Bishop's Thanksgiving Message 2019
Aloha my Siblings in Christ Jesus,
One of my favorite prayers is “The General Thanksgiving” (found in The Book of Common Prayer in four places: pages 58-59, 71-72, 101, and 125).  Because this prayer has been said at Morning Prayer and Evening Prayer for generations in the Episcopal Church and, therefore, in the personal daily prayer of many, it is deeply a part of our spiritual identity: 
Almighty God, Father of all mercies,
we your unworthy servants give you humble thanks
for all your goodness and loving-kindness
to us and to all whom you have made.
We bless you for our creation, preservation,
and all the blessings of this life;
but above all for your immeasurable love
in the redemption of the world by our Lord Jesus Christ;
for the means of grace, and for the hope of glory.
And, we pray, give us such an awareness of your mercies,
that with truly thankful hearts we may show forth your praise,
not only with our lips, but in our lives,
by giving up ourselves to your service,
and by walking before you in holiness and righteousness all our days;
through Jesus Christ our Lord,
to whom, with you and the Holy Spirit,
be honor and glory throughout all ages. Amen.
Bishop Edward Reynolds (November 1599 – 28 July 1676) of the Diocese of Norwich (England) composed the prayer and it was inserted into the 1662 Book of Common Prayer. In the Prayer, Reynolds makes Scriptural reference to Colossians 1:27, Psalm 51:15, and Luke 1:75. Remember, this was a time after the restoration of the monarchy following a civil war and the Puritan “revolution.” Reynolds served as a bridge between the Puritans and the returning supporter of the King and bishops. His prayer was included in the Prayer Book at the request of Puritan clergy who thought earlier Prayer Books lacked enough thanksgiving prayers.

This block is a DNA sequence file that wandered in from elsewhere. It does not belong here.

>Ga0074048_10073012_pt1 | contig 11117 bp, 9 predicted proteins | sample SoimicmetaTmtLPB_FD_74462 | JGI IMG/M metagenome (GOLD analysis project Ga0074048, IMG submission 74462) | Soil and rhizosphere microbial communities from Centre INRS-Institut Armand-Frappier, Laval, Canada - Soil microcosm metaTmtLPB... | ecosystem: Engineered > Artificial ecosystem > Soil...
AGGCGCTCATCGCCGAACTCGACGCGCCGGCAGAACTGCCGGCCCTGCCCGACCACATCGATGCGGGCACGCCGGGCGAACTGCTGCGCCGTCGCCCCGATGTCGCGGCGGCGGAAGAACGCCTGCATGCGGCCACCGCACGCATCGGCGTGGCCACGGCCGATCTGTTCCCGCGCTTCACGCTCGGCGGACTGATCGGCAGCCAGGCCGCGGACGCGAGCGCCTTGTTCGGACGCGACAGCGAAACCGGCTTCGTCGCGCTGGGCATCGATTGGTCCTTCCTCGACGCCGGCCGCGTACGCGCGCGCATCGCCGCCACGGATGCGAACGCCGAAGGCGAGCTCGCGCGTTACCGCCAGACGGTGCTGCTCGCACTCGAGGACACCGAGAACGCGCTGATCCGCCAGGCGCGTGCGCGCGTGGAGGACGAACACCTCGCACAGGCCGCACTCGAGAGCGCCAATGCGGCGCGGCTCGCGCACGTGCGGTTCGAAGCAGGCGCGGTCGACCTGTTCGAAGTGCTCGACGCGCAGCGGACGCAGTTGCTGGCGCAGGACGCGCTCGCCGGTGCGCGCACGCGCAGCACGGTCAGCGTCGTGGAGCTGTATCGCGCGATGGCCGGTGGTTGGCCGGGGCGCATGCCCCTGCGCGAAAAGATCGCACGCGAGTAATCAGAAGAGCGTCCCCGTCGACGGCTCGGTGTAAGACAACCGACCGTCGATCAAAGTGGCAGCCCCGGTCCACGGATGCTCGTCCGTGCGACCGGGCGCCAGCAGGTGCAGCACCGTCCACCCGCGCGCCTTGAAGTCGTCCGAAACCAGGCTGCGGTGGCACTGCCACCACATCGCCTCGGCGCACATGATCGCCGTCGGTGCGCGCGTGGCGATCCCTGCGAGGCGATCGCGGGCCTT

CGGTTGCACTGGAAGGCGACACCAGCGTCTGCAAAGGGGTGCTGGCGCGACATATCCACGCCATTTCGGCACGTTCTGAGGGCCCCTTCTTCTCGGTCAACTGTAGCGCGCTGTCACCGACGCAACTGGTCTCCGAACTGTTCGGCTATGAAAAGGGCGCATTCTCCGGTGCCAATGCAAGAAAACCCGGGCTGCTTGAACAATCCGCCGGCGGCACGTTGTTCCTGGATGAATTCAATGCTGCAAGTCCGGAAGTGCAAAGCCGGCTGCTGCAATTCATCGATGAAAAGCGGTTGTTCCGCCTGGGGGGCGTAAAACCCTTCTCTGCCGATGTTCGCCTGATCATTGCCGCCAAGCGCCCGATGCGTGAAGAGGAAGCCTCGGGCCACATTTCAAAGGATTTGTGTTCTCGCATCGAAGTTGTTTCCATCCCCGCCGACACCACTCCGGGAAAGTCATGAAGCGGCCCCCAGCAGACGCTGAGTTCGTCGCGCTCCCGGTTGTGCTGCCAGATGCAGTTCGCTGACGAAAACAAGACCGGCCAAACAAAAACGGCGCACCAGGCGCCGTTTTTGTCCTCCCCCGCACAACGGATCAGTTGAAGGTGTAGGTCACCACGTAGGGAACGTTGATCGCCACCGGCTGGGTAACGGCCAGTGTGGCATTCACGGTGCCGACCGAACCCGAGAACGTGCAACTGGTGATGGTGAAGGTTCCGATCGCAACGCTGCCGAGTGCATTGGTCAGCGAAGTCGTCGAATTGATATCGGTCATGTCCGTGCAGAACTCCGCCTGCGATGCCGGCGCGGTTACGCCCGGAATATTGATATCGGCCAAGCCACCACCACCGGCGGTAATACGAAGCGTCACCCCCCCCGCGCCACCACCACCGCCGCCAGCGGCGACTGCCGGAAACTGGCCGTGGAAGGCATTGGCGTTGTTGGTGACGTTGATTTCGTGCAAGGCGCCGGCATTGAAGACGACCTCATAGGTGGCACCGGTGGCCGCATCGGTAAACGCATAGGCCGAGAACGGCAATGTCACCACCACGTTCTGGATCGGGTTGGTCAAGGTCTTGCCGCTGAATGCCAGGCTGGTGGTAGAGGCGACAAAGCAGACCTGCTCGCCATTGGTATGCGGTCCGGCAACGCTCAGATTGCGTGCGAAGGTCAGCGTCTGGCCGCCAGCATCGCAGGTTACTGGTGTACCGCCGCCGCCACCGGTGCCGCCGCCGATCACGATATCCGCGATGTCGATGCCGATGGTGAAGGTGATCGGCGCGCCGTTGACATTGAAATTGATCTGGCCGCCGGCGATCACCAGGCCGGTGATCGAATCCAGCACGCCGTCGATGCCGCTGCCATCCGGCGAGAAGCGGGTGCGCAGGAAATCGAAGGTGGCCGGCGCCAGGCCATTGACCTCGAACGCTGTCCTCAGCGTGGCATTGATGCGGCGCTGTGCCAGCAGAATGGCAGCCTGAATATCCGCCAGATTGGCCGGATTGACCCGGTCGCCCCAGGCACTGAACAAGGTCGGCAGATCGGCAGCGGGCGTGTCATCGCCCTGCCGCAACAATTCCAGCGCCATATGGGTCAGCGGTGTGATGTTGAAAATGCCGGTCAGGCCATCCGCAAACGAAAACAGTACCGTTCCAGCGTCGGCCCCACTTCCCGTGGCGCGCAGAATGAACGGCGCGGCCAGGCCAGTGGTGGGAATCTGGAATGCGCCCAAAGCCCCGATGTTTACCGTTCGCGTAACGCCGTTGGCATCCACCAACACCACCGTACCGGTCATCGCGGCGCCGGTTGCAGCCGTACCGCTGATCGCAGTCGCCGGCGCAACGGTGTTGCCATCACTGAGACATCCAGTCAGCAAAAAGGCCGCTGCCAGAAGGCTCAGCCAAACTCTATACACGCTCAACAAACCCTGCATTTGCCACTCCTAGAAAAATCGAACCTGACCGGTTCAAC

On Thanksgiving Day, it is a wonderful prayer to remind us of the breadth of the call to gratitude. It expresses a profound sense of our relationship with God as the source of life. This prayer also reminds us that our gratitude to God is meaningless unless it provokes a change in our lives and our actions. The gift of God’s love demands that we share that love with others. 
I encourage everyone to offer this prayer on Thanksgiving Day as a reminder of the source of all good things and of the grateful lives we are called to live. 
“No ia mea, e nā hoahānau, e kūpaʻa ʻoukou, me ka nāueue ʻole, me ka hoʻomau i kā ʻoukou hana nui ʻana i ka hana a ka Haku, no ka mea, ua ʻike nō ʻoukou, ʻaʻole i make hewa kā ʻoukou hana ʻana ma ka Haku.” Korineto I 15.58

“Therefore, my beloved, be steadfast, immovable, always excelling in the work of the Lord, because you know that in the Lord your labor is not in vain.” 1 Corinthians 15:58
Aloha ma o Iesu Kristo, ko mākou Haku,

The Right Reverend Robert L. Fitzpatrick

Bishop Diocesan
The Episcopal Diocese of Hawai'i
229 Queen Emma Square
Honolulu, HI 96813-2304

The Episcopal Church in Micronesia
911 North Marine Corps Drive
Upper Tumon, Guam 96913

Contact Information
Sybil Nishioka, Editor & Communications Contractor
The Episcopal Diocese of Hawai'i
229 Queen Emma Square, Honolulu, HI 96813
(808) 536-7776